And this is my second great rule of Classicality.

Take MILTON, read his shorter poems, and particularly LYCIDAS, COMUS, AND SAMPSON; wherever you meet with an epithet, more especially, if it be a compound one, put it in your note-book; for as MILTON copied the antients, the more you steal from MILTON, of consequence the nearer you come to the antients.

This precept, in regard to epithets, deserves very particular attention, as upon a due observance in the choice of them depends the whole beauty of modern Poetry. There is besides an art of variation in the use of them, very necessary to be learnt, and which is proper to be explained in this place. The instances indeed, for the better illustration, are extremely familiar. The words Fountain and Stream have in all ages had attendant epithets to wait upon them, which were no more than "murmuring," "querulous," &c. but we, who love, not only to make persons of inanimate objects, but also to give them the powers of real life, are not content with a Rill (for that is now the fashionable expression) that runs along "weeping" and "tinkling," unless it also "babbles" and "prattles." A stone must be mouldring, or perhaps bound in "Ivy-chains," and a Tower will make a very insignificant appearance that is not "moss-grown" as well as "cloud-capt."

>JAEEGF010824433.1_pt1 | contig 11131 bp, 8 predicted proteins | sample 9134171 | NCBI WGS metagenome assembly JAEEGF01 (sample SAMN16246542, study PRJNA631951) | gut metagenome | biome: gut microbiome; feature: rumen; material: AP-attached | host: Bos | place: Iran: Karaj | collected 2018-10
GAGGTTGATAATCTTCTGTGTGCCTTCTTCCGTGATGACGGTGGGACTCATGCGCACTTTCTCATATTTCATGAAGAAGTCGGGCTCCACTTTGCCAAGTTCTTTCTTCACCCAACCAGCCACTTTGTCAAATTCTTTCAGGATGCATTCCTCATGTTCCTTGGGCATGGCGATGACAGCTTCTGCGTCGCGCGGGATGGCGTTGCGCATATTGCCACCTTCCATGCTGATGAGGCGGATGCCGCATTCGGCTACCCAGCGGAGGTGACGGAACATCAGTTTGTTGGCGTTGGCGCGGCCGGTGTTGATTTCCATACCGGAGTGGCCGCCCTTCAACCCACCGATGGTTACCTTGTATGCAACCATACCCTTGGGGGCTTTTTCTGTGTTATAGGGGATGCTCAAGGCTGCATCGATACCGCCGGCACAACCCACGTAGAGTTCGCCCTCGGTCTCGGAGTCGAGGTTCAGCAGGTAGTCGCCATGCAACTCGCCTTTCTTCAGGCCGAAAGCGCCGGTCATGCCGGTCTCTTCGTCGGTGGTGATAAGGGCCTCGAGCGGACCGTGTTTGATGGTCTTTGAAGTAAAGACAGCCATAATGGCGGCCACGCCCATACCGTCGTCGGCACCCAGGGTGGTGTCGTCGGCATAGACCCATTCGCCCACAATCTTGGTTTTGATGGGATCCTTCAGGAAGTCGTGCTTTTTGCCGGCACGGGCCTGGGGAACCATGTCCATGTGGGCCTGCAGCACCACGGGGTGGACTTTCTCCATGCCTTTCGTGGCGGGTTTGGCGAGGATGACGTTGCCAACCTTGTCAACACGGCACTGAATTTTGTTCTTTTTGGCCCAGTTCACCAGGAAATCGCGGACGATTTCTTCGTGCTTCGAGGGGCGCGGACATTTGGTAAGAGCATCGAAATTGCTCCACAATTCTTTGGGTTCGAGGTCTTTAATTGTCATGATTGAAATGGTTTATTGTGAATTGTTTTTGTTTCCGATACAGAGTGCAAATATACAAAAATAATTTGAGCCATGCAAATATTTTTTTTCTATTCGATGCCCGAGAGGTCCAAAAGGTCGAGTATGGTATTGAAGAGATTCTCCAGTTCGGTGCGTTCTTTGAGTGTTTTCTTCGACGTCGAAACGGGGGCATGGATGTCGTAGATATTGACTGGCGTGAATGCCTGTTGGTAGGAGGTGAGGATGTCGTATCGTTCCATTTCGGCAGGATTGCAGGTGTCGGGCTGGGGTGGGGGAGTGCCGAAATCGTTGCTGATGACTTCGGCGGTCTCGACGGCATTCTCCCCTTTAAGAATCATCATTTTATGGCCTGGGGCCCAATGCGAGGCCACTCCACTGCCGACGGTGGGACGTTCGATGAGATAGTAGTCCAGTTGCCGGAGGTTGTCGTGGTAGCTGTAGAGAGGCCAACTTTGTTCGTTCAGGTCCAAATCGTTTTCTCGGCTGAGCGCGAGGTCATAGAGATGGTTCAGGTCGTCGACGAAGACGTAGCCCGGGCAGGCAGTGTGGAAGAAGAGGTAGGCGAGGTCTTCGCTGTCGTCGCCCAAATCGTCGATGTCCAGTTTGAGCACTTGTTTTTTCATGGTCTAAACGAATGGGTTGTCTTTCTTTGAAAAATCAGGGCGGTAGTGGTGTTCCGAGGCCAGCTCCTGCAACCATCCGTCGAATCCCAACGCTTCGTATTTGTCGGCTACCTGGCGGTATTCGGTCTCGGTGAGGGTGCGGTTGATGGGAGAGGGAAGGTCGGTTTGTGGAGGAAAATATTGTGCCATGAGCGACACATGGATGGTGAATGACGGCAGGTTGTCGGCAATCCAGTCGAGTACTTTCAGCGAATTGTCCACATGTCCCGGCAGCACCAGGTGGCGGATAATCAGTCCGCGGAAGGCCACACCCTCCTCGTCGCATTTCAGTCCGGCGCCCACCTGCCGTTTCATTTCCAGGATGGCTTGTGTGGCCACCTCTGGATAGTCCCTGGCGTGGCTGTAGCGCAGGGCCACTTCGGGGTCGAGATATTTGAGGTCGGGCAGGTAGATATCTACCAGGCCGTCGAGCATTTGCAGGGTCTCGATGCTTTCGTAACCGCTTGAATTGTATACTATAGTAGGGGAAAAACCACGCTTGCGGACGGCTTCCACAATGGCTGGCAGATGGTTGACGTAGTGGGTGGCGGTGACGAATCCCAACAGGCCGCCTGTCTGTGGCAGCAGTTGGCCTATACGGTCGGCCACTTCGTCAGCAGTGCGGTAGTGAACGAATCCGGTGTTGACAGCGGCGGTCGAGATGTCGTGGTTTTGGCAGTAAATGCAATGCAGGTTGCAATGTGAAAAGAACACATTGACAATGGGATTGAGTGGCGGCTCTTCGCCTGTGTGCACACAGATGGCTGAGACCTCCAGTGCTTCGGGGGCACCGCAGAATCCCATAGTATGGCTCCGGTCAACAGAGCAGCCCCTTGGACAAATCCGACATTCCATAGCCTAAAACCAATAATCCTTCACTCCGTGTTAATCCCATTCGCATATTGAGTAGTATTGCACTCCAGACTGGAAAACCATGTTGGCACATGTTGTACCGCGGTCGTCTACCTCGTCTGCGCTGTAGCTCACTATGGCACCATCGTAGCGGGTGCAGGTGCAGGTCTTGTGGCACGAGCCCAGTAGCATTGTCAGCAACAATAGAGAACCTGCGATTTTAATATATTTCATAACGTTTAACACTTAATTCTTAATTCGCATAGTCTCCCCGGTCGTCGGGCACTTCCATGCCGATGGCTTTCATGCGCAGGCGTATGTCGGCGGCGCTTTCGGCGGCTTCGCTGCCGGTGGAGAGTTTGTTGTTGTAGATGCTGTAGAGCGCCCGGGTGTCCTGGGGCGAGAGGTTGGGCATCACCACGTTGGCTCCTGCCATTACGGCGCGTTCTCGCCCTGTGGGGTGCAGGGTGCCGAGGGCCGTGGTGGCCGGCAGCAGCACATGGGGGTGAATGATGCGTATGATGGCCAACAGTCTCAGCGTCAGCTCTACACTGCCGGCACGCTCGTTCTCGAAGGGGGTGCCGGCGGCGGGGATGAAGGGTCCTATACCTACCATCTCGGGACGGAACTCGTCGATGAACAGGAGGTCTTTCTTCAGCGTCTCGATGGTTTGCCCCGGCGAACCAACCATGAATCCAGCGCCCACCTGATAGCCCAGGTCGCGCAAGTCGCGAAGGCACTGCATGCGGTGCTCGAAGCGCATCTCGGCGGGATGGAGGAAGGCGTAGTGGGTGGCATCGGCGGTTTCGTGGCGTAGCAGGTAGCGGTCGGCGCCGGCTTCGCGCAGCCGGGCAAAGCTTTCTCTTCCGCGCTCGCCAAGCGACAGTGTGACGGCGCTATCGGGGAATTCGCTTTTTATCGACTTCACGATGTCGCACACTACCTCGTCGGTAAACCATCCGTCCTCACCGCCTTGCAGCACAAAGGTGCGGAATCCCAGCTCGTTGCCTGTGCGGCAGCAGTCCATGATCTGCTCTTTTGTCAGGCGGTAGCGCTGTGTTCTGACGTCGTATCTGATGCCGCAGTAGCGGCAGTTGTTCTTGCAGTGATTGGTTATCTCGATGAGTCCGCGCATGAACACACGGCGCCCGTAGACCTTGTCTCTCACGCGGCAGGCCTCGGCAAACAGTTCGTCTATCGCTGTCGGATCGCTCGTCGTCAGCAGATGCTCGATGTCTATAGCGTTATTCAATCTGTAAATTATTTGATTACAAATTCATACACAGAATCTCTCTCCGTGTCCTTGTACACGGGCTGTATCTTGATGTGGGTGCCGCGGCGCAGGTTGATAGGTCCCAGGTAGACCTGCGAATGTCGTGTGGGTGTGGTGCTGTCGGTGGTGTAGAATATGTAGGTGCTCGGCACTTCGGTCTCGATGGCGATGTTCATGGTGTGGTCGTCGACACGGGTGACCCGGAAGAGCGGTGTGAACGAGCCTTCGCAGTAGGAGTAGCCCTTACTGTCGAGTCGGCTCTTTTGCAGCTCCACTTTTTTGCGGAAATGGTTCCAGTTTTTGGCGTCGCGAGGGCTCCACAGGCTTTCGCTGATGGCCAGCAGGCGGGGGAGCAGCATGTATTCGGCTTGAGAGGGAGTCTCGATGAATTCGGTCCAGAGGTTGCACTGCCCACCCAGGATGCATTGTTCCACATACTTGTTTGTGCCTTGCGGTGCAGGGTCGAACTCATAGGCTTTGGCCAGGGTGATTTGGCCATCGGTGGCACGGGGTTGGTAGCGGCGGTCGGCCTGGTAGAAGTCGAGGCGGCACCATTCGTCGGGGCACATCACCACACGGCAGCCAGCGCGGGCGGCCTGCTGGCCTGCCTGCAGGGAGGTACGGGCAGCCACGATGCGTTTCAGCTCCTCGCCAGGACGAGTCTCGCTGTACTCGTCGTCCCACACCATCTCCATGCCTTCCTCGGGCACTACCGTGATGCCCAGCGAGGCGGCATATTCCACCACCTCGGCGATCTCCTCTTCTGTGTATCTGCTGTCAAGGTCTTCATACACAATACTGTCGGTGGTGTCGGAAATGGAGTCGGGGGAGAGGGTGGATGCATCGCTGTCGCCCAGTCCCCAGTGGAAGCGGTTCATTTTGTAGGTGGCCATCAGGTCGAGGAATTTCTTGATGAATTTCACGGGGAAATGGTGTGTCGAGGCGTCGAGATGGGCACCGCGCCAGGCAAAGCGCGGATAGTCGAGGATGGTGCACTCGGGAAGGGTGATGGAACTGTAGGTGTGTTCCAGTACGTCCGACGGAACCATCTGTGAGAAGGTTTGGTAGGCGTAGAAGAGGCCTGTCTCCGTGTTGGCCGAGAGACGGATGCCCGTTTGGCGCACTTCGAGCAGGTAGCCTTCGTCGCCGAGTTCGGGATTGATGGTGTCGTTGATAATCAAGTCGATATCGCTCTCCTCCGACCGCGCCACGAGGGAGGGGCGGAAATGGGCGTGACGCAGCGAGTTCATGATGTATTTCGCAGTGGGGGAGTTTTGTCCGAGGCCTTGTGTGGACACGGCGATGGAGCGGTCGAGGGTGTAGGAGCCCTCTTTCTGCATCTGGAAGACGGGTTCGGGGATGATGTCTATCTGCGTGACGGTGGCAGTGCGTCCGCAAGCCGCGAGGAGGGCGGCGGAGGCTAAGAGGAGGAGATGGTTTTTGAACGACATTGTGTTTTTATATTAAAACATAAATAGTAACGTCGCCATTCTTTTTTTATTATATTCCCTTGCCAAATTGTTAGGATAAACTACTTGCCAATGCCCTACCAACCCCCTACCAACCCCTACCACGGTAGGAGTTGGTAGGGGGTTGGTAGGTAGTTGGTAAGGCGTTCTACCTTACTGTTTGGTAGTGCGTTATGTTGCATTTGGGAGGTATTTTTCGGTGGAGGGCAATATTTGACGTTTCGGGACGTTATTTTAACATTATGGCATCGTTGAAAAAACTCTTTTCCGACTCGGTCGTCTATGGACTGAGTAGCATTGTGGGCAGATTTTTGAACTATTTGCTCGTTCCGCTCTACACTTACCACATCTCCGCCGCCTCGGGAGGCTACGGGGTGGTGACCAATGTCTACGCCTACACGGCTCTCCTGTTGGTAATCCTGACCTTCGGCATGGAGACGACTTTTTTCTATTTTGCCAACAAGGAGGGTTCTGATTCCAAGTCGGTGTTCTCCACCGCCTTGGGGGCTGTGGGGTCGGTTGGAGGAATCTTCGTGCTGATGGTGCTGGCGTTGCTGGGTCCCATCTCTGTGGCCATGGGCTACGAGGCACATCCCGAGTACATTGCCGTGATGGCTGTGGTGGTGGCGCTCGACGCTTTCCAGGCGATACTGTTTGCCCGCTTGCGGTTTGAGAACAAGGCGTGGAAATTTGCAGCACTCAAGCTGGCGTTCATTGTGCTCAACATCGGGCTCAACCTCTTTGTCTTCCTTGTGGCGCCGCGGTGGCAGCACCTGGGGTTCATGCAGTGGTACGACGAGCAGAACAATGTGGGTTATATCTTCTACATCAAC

The FIGURES which may easiest be introduced, are the ECPHOMENA or EXCLAMATION, which, I believe, joined with the ANTITHESIS or SEE-SAW will be sufficient for the author to labour at, and the rest will fall in occasionally. As the HYPERBOLE is the greatest fault in composition, I need not caution any modern practitioners against it, as we in general are so fearful of knocking out our brains against the stars, that like geese, we even duck our heads under a barn-door. Nor can I perceive any danger of falling into those extravagancies from the flights of over-heated imagination, whilst we go as cautiously to work upon a poem, as if it were, as indeed it really is, no more than a piece of mechanism.

There are, it is true, many niceties to be attended to in the well-ordering the musical part of these compositions; but, as every genius of sixteen is already master of the proper pauses, cadences, &c. necessary to the perfection of jingle, any instructions upon this head would be altogether useless and impertinent. Alliteration is the artificial all in all of poetry. The Epithet must not only agree with the substantive; but even wear its livery, and ape the fashion of its master. Hence it must always begin with the same letter, and those verses, are the most finished in which there are two substantives, two adjectives, and one verb. The verb standing in the middle to keep the peace, and the adjectives preceding their respective substantives, as a body-guard. But a whole line, where every word begins alike, is a master-piece of execution, and to be met with only amongst your first-rate geniuses. Though even this may be attained by a careful study of BYSSHE'S art of poetry, and DYCHE'S spelling-book.

But that I may not be supposed to have drawn up rules which I am unable to practise, in my next I shall present you with a perfect ode, of which I shall only say with Horace,

Speret idem, sibi quivis.

Yours, W. C.


[pp. 119-25]